Sunday, November 6, 2016

Choose Your Own Adventure - Moving to Canada

If I were to compare our lives to one book it would be the not-well-written-but-mildly-interesting 'Choose Your Own Adventure Books' that I owned and read (and re-read) as a kid.  Not high art, but like life, you get choices, and sometimes you choose wisely and the story continues happily, or you choose unwisely and the the story stops.  In the rereading, just like in life, you remember the choices you made and, if they led to a dead-end before, you hopefully choose a different ending.  If you made all the right choices the first time, (because you were lucky, or just figured out the formula), perhaps you went back to try the not-so-safe choices.  Maybe a little riskier but more interesting.  On a somewhat mundane level, that's how it feels like we landed here.  I've stopped believing there is a single "right" path for each person, or that someONE directs my moves from offstage.  There is definitely still mystery involved in how we get where we are going, and who we touch along the way.  But I do feel at this point it's mostly about choosing to do or go somewhere, whether all (or any) signs lead there or not.

Choosing to move to Montreal was both a long-deliberated plan and a last minute decision.  We'd been considering moving to Montreal since college 16 years ago, and then as part of a Plan B when the convent plans started to fizzle (or were basically snuffed out by a higher bidder!)  Staying in Chicago with all the beautiful souls we'd connected with, and all the institutions that we were part of was so appealing.  It felt like home.  But if we were planning to be self-employed teachers for the long run, wouldn't it be better to teach in a land where our health-care wasn't in peril, and where our children could go to the local school without fear, and where they could learn a second language, and where they could go to university for $4,000/year? We'd been discussing these issues for so long, that in July we asked "Now or next year?"  I'm the person who prefers to get the pain over with immediately, so here we are, 4 months later, with our new Quebec license plates.

The journey here was filled with minor miracles, not least the gallon jug of vinegar I found cap-less in a cardboard box while upacking that had remained upright for the entire move.  Realizing the movers had packed our passports and important documents in the 36 foot moving van the night we were to drive across the border, and then finding them two hours later after minimal unpacking of the truck was another.  Chasing down a UPS driver in Michigan to retrieve the deed to our car counts, I believe.  (Nothing like realizing the day before you export your car that you never received the title!  Thank goodness for a kind, if a bit grumpy, woman at the DMV who expedited it.)  Having my CV land on a desk at McGill the day they posted an (unknown to me) request for a Suzuki teacher, and answering a call for an interview within five minutes of leaving Montreal on one of our trips in late August was another serendipitous event.  And probably the biggest gift from the universe was the reinstatement of my permanent residence status this summer after 16 years away.  Apparently most of the officers in the Canadian government don't even realize this is possible. Thankfully we found one person that did.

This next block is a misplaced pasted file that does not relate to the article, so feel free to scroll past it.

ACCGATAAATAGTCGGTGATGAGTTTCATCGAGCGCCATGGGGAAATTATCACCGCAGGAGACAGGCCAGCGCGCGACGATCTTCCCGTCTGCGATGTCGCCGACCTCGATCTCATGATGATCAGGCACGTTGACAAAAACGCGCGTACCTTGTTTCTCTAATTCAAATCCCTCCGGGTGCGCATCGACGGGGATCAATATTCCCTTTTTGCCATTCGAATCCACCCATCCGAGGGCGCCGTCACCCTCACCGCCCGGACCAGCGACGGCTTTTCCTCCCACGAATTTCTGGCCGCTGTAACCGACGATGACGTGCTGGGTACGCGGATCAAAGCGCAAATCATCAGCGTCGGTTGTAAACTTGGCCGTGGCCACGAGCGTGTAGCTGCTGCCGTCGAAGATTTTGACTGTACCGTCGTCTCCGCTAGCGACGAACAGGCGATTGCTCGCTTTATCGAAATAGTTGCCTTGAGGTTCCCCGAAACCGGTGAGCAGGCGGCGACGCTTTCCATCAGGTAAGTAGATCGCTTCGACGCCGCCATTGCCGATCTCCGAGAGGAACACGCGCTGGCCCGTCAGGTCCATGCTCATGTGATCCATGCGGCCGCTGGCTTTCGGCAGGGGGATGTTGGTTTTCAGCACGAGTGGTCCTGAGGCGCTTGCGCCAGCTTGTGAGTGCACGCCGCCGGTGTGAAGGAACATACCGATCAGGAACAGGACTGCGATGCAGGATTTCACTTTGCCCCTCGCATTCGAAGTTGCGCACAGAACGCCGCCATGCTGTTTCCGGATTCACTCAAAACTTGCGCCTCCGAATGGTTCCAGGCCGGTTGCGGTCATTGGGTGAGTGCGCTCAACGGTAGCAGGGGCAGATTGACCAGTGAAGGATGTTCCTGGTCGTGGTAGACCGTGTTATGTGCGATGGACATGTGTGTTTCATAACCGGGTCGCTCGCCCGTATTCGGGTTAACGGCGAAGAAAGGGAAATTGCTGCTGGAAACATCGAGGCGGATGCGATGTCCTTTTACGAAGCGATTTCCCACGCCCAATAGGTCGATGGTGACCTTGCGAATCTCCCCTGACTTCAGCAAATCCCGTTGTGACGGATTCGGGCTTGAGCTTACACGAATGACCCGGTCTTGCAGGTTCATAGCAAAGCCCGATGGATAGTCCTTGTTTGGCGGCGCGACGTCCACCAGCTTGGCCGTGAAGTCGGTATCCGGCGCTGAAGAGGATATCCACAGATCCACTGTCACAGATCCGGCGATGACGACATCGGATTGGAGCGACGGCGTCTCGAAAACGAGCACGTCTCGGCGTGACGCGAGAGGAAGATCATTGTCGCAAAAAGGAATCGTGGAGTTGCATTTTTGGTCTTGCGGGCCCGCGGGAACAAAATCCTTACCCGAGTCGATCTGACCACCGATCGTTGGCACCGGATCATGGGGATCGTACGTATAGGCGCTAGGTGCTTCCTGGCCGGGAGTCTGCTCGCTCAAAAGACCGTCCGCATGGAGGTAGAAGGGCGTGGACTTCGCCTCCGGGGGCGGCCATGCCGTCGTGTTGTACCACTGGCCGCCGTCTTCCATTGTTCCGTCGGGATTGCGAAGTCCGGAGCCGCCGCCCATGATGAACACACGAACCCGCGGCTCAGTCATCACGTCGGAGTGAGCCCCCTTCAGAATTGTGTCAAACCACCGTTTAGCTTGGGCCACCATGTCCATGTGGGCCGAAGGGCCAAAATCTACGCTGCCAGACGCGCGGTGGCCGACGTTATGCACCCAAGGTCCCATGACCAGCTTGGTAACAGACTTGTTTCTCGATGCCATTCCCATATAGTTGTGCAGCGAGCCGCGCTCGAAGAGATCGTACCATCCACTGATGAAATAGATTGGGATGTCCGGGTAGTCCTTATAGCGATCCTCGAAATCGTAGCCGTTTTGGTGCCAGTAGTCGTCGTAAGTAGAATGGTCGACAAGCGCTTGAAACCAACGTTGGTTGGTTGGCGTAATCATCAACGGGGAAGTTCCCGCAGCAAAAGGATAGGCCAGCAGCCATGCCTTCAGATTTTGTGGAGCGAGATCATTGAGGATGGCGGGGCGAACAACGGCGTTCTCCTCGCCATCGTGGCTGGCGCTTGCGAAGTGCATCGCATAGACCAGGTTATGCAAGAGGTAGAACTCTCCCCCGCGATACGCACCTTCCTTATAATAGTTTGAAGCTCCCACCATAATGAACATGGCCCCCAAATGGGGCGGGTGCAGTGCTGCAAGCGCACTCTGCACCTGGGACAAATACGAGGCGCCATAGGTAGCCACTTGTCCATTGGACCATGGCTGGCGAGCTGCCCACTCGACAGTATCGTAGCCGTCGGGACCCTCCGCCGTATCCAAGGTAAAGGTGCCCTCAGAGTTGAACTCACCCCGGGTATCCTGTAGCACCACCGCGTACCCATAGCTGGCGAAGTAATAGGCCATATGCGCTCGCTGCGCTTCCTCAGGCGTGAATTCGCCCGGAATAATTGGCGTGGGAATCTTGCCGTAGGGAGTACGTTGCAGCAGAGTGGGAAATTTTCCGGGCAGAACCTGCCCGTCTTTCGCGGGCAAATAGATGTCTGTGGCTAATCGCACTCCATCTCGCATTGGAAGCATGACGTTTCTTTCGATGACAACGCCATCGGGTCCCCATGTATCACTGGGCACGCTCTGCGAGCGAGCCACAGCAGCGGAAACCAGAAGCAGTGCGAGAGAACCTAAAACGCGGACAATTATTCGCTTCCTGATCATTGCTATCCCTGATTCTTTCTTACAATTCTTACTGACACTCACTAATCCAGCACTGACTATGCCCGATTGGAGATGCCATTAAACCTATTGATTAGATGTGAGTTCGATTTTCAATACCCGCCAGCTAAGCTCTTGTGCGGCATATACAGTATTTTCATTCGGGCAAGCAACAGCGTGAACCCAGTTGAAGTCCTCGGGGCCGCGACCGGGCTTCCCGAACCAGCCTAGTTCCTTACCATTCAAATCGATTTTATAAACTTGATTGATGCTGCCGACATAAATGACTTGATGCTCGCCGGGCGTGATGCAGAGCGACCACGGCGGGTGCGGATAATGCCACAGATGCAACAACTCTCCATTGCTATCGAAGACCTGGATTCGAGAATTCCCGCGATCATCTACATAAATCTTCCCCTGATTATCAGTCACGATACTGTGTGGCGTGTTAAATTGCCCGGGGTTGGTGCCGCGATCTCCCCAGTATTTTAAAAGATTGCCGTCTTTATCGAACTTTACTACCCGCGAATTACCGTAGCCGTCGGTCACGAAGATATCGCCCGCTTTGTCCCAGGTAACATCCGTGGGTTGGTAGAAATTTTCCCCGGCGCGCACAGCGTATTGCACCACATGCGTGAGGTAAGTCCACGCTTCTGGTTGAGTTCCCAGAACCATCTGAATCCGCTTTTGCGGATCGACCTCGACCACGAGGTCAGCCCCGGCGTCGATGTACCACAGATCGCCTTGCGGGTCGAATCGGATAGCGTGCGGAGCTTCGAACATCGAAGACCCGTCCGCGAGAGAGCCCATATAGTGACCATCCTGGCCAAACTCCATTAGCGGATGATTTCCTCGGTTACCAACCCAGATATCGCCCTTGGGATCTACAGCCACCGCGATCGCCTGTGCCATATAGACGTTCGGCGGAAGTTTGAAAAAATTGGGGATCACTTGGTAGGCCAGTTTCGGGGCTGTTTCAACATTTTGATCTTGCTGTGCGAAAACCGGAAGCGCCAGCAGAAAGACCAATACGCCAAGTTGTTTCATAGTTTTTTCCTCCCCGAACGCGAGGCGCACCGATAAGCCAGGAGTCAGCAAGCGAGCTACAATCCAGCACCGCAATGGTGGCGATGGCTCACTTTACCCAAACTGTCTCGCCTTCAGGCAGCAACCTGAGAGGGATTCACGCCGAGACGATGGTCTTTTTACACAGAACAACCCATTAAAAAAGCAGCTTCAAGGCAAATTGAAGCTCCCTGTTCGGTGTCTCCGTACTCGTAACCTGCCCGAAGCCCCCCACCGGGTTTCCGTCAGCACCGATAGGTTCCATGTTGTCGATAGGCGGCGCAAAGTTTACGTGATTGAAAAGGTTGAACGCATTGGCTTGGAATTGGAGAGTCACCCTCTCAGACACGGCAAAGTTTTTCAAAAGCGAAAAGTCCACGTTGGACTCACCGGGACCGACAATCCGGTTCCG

Montreal is strangely familiar and it doesn't often feel foreign to me.  I could get by with never speaking a word of French because everyone here glides so effortlessly back and forth between languages.  That will make sharpening my language skills so much harder, but there's my challenge.  The rhythm of the city is similar to Chicago, the green space along the river feeds the same part of my soul that the Point did.

I'm trying to get the pulse of my new country, but I still feel so tied to the U.S.  I am nervous about the upcoming election and sent my ballot in weeks ago, even though my health care doesn't hang in the balance anymore.  I check the Chicago Tribune daily, comparing the 17 murders per weekend to the 17 murders per year here, and feel a dual sense of sadness and relief.  I miss the relationships I tended over the last decade in Chicago, and feel a twinge of envy when I check Facebook.  (It takes twice as long for me to translate the Quebecois mom's groups that I belong to, so halfway through I revert to gazing back on the life I left!)
The two things that are, in my opinion, worse than childbirth are:  a) moving and b)purchasing a house.  I hope to never do either again.  If someone tells me I have to move, I may cry for a very, very long time, and then I will disappear until it's all over.  I do feel chastened for these thoughts, though,  when I consider what refugees across the world are dealing with right now.  I am thankful for what we have, and thankful to our parents who have helped us in ways we will never be able to repay.  With that in mind, our home is always open to whomever wants to come and stay.  I'd like to stay put for awhile, so please, come visit me in Montreal!